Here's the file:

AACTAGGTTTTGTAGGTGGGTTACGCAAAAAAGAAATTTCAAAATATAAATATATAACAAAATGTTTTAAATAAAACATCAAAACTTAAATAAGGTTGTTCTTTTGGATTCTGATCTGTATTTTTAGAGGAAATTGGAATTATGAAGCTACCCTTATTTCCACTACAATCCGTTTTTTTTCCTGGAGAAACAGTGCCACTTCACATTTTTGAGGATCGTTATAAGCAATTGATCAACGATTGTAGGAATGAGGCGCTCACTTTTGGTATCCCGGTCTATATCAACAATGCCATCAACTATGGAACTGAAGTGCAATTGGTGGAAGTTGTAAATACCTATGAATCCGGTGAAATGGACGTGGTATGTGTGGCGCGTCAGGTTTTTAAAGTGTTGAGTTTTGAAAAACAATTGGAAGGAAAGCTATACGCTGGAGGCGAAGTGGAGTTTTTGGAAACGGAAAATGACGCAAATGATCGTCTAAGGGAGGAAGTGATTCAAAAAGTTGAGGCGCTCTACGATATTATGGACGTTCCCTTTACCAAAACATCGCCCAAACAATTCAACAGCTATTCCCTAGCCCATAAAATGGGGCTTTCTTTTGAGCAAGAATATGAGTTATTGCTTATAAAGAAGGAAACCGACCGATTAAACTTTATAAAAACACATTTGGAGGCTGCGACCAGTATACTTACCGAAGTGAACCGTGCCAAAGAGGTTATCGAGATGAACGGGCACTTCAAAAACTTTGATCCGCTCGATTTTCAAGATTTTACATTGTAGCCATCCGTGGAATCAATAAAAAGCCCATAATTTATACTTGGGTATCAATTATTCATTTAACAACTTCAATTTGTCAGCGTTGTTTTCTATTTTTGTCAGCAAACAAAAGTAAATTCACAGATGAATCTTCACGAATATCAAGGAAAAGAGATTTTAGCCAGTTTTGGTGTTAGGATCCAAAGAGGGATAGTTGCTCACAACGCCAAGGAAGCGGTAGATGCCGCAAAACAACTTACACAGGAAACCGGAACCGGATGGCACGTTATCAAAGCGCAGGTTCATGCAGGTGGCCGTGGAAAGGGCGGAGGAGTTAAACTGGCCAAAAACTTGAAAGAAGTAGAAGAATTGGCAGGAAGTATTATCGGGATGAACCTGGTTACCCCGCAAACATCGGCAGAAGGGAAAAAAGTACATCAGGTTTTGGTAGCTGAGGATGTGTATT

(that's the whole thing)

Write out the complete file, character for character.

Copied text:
AACTAGGTTTTGTAGGTGGGTTACGCAAAAAAGAAATTTCAAAATATAAATATATAACAAAATGTTTTAAATAAAACATCAAAACTTAAATAAGGTTGTTCTTTTGGATTCTGATCTGTATTTTTAGAGGAAATTGGAATTATGAAGCTACCCTTATTTCCACTACAATCCGTTTTTTTTCCTGGAGAAACAGTGCCACTTCACATTTTTGAGGATCGTTATAAGCAATTGATCAACGATTGTAGGAATGAGGCGCTCACTTTTGGTATCCCGGTCTATATCAACAATGCCATCAACTATGGAACTGAAGTGCAATTGGTGGAAGTTGTAAATACCTATGAATCCGGTGAAATGGACGTGGTATGTGTGGCGCGTCAGGTTTTTAAAGTGTTGAGTTTTGAAAAACAATTGGAAGGAAAGCTATACGCTGGAGGCGAAGTGGAGTTTTTGGAAACGGAAAATGACGCAAATGATCGTCTAAGGGAGGAAGTGATTCAAAAAGTTGAGGCGCTCTACGATATTATGGACGTTCCCTTTACCAAAACATCGCCCAAACAATTCAACAGCTATTCCCTAGCCCATAAAATGGGGCTTTCTTTTGAGCAAGAATATGAGTTATTGCTTATAAAGAAGGAAACCGACCGATTAAACTTTATAAAAACACATTTGGAGGCTGCGACCAGTATACTTACCGAAGTGAACCGTGCCAAAGAGGTTATCGAGATGAACGGGCACTTCAAAAACTTTGATCCGCTCGATTTTCAAGATTTTACATTGTAGCCATCCGTGGAATCAATAAAAAGCCCATAATTTATACTTGGGTATCAATTATTCATTTAACAACTTCAATTTGTCAGCGTTGTTTTCTATTTTTGTCAGCAAACAAAAGTAAATTCACAGATGAATCTTCACGAATATCAAGGAAAAGAGATTTTAGCCAGTTTTGGTGTTAGGATCCAAAGAGGGATAGTTGCTCACAACGCCAAGGAAGCGGTAGATGCCGCAAAACAACTTACACAGGAAACCGGAACCGGATGGCACGTTATCAAAGCGCAGGTTCATGCAGGTGGCCGTGGAAAGGGCGGAGGAGTTAAACTGGCCAAAAACTTGAAAGAAGTAGAAGAATTGGCAGGAAGTATTATCGGGATGAACCTGGTTACCCCGCAAACATCGGCAGAAGGGAAAAAAGTACATCAGGTTTTGGTAGCTGAGGATGTGTATT